- Module code
- Taught during
- Session One
- Module leader
- Dr Barnali Choudhury
- GPA of around 3.3/4.0 (US) or equivalent
- Assessment method
- Presentation (25%), Essay (75%)
This module offers perspectives on corporate social responsibility both as a governing mechanism for businesses as well as a form of business practice.
Students will examine the theoretical paradigms surrounding the corporate objective, international movements in corporate social responsibility led by organisations such as the OECD and the UN, and delves into the role of corporations’ vis-à-vis social rights at both domestic and international levels. The module devotes a significant proportion of time to the role of corporations in human rights and furthering social welfare and will discuss key critical perspectives on other social rights, including labour and the environment, where relevant. This module challenges students into viewing the role and responsibility of the corporation from perspectives beyond the traditional idea of profit making.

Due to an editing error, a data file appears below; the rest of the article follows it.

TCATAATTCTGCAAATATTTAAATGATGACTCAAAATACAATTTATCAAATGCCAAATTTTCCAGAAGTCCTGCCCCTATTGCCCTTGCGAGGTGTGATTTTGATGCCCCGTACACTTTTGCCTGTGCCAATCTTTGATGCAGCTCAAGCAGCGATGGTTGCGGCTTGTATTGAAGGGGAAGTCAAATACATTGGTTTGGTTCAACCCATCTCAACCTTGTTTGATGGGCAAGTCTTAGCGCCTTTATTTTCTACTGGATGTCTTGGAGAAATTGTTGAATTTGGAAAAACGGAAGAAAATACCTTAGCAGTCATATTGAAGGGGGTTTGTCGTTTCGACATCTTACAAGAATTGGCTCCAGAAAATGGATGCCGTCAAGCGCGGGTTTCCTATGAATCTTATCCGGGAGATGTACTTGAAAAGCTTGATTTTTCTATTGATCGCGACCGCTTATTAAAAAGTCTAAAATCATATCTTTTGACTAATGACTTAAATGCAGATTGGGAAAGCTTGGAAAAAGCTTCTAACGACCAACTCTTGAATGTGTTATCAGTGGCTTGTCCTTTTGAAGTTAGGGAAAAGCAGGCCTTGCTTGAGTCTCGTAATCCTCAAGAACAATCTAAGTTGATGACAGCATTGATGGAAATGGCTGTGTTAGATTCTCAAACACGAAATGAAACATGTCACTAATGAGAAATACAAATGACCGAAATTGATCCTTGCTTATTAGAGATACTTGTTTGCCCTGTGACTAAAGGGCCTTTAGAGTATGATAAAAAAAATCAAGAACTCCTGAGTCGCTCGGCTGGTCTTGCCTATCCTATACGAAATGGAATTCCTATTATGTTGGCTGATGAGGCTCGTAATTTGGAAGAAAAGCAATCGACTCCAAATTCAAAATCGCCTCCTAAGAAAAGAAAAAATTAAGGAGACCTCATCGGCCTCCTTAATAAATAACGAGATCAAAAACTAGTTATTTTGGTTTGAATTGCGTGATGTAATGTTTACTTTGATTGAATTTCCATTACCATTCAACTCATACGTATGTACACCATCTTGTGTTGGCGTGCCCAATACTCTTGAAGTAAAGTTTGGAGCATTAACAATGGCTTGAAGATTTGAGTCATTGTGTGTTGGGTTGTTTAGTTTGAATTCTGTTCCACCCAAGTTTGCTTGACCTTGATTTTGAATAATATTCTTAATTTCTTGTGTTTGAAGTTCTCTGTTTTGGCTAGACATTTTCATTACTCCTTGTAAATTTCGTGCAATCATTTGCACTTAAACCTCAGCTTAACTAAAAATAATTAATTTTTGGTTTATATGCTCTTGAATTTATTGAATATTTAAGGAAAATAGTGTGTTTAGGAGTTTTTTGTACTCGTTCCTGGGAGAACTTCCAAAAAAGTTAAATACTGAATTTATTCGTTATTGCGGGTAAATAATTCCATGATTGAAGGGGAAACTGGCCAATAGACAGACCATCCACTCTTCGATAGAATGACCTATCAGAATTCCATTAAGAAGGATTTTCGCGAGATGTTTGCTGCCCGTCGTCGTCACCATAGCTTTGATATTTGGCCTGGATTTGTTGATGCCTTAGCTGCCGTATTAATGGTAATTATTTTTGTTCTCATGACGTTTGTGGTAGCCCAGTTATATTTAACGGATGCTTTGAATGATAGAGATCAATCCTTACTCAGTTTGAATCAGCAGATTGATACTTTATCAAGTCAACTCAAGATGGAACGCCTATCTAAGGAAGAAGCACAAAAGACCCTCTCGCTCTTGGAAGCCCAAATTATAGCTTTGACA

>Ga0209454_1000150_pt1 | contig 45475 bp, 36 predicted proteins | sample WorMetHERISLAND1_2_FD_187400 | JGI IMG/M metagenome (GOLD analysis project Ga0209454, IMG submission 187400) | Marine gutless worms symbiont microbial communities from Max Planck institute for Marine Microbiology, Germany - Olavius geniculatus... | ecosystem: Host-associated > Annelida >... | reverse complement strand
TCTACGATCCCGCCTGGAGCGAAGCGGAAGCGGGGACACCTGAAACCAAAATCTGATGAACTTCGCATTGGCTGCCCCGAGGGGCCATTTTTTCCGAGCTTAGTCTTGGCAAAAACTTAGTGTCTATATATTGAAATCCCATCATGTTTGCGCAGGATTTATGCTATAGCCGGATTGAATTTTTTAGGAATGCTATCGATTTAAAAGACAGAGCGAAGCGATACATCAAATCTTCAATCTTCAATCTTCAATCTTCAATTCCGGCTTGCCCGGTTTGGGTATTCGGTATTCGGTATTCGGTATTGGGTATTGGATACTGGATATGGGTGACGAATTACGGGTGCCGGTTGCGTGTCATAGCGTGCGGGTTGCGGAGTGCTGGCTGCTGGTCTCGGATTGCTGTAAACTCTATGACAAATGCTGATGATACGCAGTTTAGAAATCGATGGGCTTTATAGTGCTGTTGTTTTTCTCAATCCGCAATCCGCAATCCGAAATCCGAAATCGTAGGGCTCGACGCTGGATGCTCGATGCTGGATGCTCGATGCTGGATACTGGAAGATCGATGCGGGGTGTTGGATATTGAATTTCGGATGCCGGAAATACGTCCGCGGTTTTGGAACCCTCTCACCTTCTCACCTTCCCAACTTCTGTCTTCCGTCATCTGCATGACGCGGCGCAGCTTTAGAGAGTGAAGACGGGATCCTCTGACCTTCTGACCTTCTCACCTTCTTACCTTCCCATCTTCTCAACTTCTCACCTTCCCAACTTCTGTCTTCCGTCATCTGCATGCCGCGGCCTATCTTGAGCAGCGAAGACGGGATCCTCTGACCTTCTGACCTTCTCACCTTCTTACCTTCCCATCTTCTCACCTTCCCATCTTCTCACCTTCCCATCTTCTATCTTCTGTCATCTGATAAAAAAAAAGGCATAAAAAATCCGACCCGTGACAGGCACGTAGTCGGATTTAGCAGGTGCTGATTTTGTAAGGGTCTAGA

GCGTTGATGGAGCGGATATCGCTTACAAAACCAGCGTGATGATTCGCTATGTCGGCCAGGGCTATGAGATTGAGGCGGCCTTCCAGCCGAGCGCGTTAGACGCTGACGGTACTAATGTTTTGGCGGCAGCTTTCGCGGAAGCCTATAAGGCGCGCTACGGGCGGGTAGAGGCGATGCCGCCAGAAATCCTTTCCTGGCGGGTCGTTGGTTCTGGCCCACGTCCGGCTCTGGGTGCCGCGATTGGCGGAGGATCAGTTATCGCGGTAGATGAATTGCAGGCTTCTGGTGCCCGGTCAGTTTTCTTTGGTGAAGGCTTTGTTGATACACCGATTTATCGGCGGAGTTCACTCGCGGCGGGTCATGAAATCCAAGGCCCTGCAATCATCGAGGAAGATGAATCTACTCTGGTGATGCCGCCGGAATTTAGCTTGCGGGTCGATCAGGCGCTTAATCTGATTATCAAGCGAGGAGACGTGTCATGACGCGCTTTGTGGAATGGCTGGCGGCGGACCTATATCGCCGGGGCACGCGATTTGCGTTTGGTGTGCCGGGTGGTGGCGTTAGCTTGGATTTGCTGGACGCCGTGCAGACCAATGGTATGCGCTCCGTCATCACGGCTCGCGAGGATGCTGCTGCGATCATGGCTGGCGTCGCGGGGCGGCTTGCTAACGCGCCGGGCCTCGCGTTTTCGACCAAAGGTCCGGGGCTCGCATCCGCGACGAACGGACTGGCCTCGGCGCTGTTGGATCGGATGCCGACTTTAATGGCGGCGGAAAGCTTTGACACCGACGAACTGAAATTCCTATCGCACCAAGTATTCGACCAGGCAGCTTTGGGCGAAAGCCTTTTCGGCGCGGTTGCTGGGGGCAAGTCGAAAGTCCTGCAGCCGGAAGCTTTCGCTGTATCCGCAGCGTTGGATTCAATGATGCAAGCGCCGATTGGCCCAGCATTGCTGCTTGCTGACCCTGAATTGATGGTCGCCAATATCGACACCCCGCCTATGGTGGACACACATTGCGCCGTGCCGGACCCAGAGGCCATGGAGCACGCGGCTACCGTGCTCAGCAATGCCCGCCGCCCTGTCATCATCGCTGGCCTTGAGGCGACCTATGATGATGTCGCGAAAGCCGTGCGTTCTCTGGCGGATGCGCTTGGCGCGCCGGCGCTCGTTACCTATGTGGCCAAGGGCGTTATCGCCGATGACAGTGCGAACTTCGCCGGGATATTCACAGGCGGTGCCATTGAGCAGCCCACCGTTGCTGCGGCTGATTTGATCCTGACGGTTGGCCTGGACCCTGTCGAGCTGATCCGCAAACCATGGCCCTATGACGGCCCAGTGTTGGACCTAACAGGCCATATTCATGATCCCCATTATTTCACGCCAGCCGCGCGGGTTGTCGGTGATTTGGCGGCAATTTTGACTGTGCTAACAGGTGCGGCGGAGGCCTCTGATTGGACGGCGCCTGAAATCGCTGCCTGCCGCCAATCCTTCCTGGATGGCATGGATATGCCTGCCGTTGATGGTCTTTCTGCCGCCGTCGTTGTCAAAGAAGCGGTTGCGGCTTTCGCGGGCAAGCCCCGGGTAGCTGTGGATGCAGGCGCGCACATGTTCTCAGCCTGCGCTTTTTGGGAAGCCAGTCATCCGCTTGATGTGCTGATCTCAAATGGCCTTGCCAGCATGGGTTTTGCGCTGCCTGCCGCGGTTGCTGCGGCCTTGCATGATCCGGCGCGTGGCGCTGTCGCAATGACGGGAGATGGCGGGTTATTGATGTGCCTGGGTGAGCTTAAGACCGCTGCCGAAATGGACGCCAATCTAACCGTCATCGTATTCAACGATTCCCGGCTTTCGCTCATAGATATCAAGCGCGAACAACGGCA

Upon successful completion of this module, students will:
- Describe contemporary social issues implicated by corporate activity
- Critically discuss the theories underlying corporate governance and international human rights law
- Describe the regulatory challenges raised by corporations with respect to the protection of human and other social rights
- Critically assess existing international and domestic mechanisms regulating corporate issues implicating social rights
- Identify shortcomings in current regulatory efforts to regulate corporations and devise suggestions for improving these shortcomings
This is a level one module (equivalent to first year undergraduate). Students must have completed one year of undergraduate study. No prior subject knowledge is required for this module, but students are expected to have a keen interest in the area.
Classes (usually three or four hours per day) take place on the Bloomsbury campus from Monday to Friday any time between 9am and 6pm.
- 10-minute presentation (25%)
- 2,500 word essay (75%)
Barnali Choudhury is a Senior Lecturer at University College London, Faculty of Laws. Her research specializes on issues at the intersection of economics and human rights. She has published extensively including two books with Cambridge University Press and over 20 articles and book chapters. Prior to joining academia she practiced as a corporate and international investment lawyer.